Tattoos Increase Hepatitis C Risk, Study Finds

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The more tattoos a person has, their greater the risk of contracting hepatitis C and other blood-borne diseases, according to a University of British Columbia study published in August in the International Journal of Infectious Diseases.

The study, which looked at cases from more than 30 countries including the United States, found that youths, prison inmates and people with many tattoos that cover large parts of the body are at a higher risk of contracting the diseases, according to the researchers.

"Since tattoo instruments come in contact with blood and bodily fluids, infections may be transmitted if instruments are used on more than one person without being sterilized or without proper hygiene techniques," study researcher Dr. Siavash Jafari, a resident in the University of British Columbia's School of Population and Public Health, said in a statement. He also warned that many tattoo dyes are not kept in sterile containers.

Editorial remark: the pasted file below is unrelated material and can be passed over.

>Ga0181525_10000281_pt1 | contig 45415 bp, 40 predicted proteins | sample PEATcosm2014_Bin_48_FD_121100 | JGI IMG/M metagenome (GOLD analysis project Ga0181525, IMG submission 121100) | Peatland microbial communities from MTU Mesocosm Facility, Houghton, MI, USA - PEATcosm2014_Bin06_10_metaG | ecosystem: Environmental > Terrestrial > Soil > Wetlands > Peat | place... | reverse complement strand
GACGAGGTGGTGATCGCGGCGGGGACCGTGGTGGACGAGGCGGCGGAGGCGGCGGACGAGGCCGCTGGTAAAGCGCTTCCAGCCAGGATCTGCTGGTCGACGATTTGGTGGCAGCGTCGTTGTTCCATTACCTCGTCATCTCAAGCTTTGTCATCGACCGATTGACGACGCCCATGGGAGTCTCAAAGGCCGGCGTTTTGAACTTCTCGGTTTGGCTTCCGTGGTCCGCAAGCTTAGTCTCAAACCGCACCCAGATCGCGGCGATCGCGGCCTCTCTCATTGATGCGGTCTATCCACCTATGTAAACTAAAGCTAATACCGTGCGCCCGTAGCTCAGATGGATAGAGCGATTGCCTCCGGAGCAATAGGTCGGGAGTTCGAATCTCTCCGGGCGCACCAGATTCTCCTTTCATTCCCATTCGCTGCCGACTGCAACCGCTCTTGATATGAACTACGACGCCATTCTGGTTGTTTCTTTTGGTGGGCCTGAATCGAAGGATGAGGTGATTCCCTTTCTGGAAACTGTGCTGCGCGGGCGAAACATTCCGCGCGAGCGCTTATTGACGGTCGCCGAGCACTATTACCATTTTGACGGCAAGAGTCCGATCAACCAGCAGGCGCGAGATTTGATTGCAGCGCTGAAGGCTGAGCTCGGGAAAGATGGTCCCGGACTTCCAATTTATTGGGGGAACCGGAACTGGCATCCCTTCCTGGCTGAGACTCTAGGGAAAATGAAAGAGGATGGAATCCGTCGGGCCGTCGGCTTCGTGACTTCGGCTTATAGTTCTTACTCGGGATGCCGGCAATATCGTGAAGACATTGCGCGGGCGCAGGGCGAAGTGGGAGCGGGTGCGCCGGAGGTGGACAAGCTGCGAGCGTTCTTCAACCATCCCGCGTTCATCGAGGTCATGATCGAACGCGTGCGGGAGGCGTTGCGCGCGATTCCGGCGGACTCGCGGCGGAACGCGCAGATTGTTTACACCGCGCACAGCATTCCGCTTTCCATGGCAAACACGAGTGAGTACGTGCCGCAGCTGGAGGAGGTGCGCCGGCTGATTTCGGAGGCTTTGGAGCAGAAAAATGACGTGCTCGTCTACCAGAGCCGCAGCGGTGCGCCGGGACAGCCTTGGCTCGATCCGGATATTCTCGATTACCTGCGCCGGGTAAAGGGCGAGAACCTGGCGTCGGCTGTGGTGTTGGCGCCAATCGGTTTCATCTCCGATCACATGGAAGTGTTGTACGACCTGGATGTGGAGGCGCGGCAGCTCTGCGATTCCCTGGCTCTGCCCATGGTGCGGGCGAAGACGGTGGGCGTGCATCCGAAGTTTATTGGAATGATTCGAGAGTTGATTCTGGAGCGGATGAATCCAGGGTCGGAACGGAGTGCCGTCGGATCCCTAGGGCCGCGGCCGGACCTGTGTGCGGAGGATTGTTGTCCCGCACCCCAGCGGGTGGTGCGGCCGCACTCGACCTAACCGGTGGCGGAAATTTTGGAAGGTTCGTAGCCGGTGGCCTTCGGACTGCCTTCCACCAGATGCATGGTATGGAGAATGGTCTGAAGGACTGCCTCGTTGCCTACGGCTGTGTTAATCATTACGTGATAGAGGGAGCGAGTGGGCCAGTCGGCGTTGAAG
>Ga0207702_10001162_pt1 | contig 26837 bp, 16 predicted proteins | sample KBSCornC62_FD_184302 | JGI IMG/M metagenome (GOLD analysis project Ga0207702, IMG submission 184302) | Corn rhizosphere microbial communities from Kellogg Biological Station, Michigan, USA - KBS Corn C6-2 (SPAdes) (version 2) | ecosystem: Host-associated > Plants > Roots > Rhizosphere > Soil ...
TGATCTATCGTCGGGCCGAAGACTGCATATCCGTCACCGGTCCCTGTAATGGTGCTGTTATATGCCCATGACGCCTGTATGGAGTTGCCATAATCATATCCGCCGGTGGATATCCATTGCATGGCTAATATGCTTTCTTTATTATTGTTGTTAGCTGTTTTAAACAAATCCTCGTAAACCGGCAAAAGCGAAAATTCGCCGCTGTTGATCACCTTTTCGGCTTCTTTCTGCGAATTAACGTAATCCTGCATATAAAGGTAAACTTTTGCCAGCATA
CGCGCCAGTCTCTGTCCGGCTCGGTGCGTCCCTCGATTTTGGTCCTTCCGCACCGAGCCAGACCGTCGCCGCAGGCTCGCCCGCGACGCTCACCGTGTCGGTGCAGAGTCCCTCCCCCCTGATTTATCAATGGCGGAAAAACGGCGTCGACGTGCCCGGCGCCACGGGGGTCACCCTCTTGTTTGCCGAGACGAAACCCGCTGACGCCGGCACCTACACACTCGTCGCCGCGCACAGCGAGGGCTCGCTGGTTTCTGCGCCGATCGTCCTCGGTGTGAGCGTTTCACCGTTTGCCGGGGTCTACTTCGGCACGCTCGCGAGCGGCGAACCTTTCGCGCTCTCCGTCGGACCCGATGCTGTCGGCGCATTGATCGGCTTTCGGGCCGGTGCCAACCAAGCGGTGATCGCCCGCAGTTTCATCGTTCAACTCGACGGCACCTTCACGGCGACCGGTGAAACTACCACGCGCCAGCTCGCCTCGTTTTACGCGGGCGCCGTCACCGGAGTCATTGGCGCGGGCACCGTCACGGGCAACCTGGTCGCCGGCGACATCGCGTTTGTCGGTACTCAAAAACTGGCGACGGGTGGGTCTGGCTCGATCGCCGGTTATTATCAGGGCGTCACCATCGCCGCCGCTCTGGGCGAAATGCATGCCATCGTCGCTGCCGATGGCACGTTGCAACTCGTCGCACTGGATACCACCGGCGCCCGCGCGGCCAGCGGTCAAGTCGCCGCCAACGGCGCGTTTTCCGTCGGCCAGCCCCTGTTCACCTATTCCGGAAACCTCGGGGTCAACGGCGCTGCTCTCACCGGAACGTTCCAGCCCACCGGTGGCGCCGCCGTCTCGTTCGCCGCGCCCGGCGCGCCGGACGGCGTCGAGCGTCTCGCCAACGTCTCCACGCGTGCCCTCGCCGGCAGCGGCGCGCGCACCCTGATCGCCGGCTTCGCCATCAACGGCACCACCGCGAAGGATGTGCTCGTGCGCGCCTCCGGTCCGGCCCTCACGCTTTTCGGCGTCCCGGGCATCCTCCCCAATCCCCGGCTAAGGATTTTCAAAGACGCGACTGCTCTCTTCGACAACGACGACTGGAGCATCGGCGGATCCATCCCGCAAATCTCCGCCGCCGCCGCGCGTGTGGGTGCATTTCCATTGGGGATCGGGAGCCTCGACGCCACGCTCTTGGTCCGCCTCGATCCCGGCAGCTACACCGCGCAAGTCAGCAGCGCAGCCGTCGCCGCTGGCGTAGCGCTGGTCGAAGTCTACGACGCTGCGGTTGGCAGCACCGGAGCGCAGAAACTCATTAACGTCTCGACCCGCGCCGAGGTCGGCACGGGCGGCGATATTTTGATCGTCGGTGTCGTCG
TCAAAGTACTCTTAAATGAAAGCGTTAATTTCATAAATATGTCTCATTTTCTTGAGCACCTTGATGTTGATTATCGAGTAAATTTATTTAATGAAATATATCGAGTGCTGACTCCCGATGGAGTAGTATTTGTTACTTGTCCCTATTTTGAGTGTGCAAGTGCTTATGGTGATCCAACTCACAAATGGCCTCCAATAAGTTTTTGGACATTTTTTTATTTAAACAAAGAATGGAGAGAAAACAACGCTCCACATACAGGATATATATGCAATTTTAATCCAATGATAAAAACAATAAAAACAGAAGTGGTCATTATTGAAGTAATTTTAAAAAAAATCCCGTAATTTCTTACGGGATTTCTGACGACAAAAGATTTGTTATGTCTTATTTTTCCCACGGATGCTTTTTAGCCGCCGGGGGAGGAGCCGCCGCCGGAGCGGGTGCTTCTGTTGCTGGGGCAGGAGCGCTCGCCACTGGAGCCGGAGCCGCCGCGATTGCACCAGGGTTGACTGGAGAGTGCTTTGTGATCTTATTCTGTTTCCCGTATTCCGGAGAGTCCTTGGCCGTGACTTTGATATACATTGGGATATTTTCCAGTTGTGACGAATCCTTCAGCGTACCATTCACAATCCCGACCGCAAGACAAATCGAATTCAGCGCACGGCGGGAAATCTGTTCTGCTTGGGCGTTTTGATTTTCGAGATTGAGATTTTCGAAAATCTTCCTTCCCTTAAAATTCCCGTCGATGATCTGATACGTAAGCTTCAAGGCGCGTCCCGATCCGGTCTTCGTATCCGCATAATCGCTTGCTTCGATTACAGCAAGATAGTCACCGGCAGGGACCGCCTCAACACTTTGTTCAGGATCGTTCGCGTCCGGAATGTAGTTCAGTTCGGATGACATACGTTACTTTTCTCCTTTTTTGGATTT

The incidence of hepatitis C is directly linked with the numbers of tattoos the person received. Hepatitis C is caused by a virus that attacks and inflames the liver, which can lead to cirrhosis, or scarring, of the liver tissue, liver cancer and liver failure, according to the Mayo Clinic.

Approximately 36 percent of Americans have a tattoo, according to the researchers. During the tattooing process, color pigments are injected into the skin at speeds of 80 to 150 punctures a second. Tattoos have previously been linked to high risks of allergic reactions, hepatitis B, HIV, infection and complications from tattoo removal.

The researchers encourage infection-control guidelines for people who work in the tattooing industry, as well as prevention and education programs for youths, who are more likely than older people to get a tattoo, and prisoners, who have a higher prevalence of hepatitis C than that of the general population.

Live Science Staff
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